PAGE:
What to Know About Social Security Disability Benefits While Volunteering

Social Security disability benefits are a lifeline for people that are disabled and can’t work. But there’s a high risk of depression for people who can’t work because they can become socially isolated. Most people make friends and get their primary social interaction at work. Without that job they can become isolated and feel depressed.

People who are getting disability benefits may not realize that they can do volunteer work and still receive disability benefits, as long as they are careful about the type of work that they choose. Getting Social Security disability benefits doesn’t mean that you can’t do volunteer work. It just means that you have to choose volunteer work that won’t make the U.S. Social Security Administration (SSA) reopen your claim. You can do that by:

 

Limiting Your Volunteer Hours

At first when you start to volunteer it might feel so great to have a purpose again and to be around people again that you want to volunteer all the time. But if you are volunteering 30 or more hours a week, the SSA might question if you really need disability benefits because you’re volunteering for almost as many hours as you would be working at a full-time job. Limit your volunteer hours to a few hours a couple of times each week in order to get the socialization you need without putting your benefits at risk.

 

Choosing an Approved Organization

If you’re concerned about making sure that you don’t give the SSA any reason to look again at your claim but you really want to volunteer there are some groups that you can volunteer for that are already approved by the government. The Domestic Volunteer Service Act, passed in 1973, lists several groups that the government has approved for volunteer service. That means you can volunteer for any of these Volunteers in Service to America:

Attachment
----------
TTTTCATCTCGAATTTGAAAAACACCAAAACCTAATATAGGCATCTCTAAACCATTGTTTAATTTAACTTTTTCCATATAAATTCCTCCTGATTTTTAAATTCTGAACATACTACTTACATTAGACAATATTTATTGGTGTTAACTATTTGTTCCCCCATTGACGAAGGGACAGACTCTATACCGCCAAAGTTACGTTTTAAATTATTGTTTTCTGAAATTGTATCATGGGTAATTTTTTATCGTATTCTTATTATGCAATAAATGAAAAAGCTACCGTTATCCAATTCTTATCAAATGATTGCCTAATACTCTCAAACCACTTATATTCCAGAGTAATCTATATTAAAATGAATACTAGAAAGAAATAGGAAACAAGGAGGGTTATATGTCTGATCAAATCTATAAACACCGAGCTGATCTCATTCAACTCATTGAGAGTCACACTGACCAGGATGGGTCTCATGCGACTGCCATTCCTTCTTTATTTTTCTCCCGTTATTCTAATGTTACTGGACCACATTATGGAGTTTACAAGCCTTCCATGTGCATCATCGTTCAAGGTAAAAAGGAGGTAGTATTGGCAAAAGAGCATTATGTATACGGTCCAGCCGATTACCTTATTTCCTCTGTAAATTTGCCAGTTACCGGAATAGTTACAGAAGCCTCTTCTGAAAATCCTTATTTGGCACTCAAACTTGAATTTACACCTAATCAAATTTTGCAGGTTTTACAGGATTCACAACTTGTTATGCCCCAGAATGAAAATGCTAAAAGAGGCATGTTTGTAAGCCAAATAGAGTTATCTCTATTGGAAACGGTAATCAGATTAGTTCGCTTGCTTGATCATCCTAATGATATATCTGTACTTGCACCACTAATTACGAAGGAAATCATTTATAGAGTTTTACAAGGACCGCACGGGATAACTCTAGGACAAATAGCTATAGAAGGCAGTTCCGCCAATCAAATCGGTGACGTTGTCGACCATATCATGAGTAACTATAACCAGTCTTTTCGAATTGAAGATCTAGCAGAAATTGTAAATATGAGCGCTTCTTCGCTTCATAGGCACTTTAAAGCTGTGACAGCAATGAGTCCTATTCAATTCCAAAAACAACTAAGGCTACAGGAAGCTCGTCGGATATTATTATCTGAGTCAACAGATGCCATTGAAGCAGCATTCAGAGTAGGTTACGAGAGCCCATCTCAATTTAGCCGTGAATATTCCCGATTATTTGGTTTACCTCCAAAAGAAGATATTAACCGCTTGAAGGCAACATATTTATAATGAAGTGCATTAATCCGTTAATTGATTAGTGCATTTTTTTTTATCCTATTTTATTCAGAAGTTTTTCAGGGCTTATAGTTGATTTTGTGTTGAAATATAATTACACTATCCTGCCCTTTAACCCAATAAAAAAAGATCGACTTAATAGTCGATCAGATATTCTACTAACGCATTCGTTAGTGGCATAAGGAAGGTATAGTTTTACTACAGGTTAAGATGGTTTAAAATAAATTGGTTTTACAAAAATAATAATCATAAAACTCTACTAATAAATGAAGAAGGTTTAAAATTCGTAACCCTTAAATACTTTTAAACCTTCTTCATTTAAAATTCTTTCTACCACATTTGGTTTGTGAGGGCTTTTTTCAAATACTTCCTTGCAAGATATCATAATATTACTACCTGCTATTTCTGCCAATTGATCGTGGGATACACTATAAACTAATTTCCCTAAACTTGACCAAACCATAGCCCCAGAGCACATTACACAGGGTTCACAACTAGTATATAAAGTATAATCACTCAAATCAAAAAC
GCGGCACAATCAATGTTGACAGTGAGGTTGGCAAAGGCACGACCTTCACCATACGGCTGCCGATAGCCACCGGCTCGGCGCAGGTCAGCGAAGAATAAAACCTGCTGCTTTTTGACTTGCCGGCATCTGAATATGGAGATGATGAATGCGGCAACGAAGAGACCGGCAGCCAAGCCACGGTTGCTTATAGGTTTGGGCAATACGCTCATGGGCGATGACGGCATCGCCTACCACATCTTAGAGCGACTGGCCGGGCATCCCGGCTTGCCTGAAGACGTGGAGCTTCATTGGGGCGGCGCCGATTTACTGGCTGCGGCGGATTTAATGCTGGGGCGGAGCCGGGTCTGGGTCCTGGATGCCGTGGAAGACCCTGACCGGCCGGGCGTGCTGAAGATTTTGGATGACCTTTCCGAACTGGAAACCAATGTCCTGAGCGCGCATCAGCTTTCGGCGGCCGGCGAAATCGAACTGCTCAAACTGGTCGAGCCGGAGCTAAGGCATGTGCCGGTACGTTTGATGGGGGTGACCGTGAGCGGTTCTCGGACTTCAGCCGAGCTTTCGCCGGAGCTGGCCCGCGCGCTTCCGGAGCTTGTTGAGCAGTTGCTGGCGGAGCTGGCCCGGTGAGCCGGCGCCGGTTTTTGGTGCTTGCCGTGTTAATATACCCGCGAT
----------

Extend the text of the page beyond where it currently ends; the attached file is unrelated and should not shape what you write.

• University Year in Action
  • Foster Grandparent Program
  • Active Corps of Executives
  • Special Volunteer Program
  • Retired Senior Volunteer Program
  • University Year in Action
  • Service Corp of Retired Executives
  • Active Corps of Executives

If none of those organizations are groups that that you want to volunteer for, you can also volunteer with any certified nonprofit.

 

 

Volunteering For a Nonprofit

Any group that you volunteer for should be a certified 501(c)(3) nonprofit group. The 501(c)(3) designation means that the group has been certified as a nonprofit by the IRS and that’s a big deal to the SSA. If you were to volunteer for a business doing a job that technically you could get paid for, that might send up a red flag to the SSA and put your benefits at risk. For example, if you wanted to volunteer answering phones for your father’s auto body shop that wouldn’t be acceptable because that’s a job you could get paid for. But if you wanted to volunteer answering phones for a pet rescue that is a certified 501(c)(3) nonprofit that’s acceptable to the SSA.

 

Being Mindful of Your Disability

When you volunteer, choose a volunteer role that won’t make your disability worse or call into question the nature of your disability. For example, if you are receiving disability benefits because you can’t get around very well due to arthritis you shouldn’t take a volunteer position that involves being on your feet for long hours or walking door to door canvassing. If you can perform those tasks the SSA will wonder why you are receiving disability benefits. Choose a volunteer role that doesn’t involve your disability.

 

Sources:

  • https://www.ssa.gov/benefits/disability/
  • https://www.disabilitybenefitscenter.org/social-security-disability-insurance/how-to-qualify
  • https://www.nationalservice.gov/sites/default/files/documents/1973_domesticvolunteer_service_act_amendedthroughpl111_13.pdf
  • https://www.501c3.org/what-is-a-501c3/
  • https://www.disabilitybenefitscenter.org/how-to/qualify-for-disability-benefits-with-arthritis

 

Click here to download this publication in .pdf format.